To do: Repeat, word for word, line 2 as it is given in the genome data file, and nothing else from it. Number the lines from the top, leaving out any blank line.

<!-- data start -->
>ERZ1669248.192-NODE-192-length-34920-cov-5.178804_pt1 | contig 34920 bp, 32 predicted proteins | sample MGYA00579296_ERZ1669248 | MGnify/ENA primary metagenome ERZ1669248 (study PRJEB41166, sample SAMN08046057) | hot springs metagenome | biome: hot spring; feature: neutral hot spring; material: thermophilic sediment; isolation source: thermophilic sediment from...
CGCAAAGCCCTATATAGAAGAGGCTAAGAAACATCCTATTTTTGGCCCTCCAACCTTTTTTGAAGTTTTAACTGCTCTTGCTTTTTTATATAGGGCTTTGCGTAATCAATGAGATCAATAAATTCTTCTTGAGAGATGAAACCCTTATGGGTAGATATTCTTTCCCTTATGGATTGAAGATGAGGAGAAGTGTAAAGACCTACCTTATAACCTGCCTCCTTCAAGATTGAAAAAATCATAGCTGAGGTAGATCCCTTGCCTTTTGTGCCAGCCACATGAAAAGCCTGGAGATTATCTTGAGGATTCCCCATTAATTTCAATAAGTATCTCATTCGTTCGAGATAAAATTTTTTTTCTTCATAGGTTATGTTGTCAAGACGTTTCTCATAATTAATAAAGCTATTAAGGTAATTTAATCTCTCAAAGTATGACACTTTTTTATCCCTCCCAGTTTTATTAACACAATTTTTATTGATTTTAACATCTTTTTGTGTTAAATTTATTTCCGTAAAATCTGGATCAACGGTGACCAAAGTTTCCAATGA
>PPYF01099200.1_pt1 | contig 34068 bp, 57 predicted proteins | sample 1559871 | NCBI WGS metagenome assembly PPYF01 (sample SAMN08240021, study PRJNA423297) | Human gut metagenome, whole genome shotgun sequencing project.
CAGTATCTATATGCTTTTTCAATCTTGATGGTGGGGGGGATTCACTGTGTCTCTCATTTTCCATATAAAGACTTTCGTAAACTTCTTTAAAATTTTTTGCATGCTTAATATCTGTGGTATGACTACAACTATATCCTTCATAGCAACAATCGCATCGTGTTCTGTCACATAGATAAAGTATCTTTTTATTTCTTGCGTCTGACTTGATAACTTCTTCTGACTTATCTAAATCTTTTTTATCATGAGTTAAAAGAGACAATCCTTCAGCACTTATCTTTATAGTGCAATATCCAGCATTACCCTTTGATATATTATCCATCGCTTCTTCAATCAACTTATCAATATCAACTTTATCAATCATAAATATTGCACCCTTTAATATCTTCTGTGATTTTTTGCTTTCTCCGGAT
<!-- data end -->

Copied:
CGCAAAGCCCTATATAGAAGAGGCTAAGAAACATCCTATTTTTGGCCCTCCAACCTTTTTTGAAGTTTTAACTGCTCTTGCTTTTTTATATAGGGCTTTGCGTAATCAATGAGATCAATAAATTCTTCTTGAGAGATGAAACCCTTATGGGTAGATATTCTTTCCCTTATGGATTGAAGATGAGGAGAAGTGTAAAGACCTACCTTATAACCTGCCTCCTTCAAGATTGAAAAAATCATAGCTGAGGTAGATCCCTTGCCTTTTGTGCCAGCCACATGAAAAGCCTGGAGATTATCTTGAGGATTCCCCATTAATTTCAATAAGTATCTCATTCGTTCGAGATAAAATTTTTTTTCTTCATAGGTTATGTTGTCAAGACGTTTCTCATAATTAATAAAGCTATTAAGGTAATTTAATCTCTCAAAGTATGACACTTTTTTATCCCTCCCAGTTTTATTAACACAATTTTTATTGATTTTAACATCTTTTTGTGTTAAATTTATTTCCGTAAAATCTGGATCAACGGTGACCAAAGTTTCCAATGA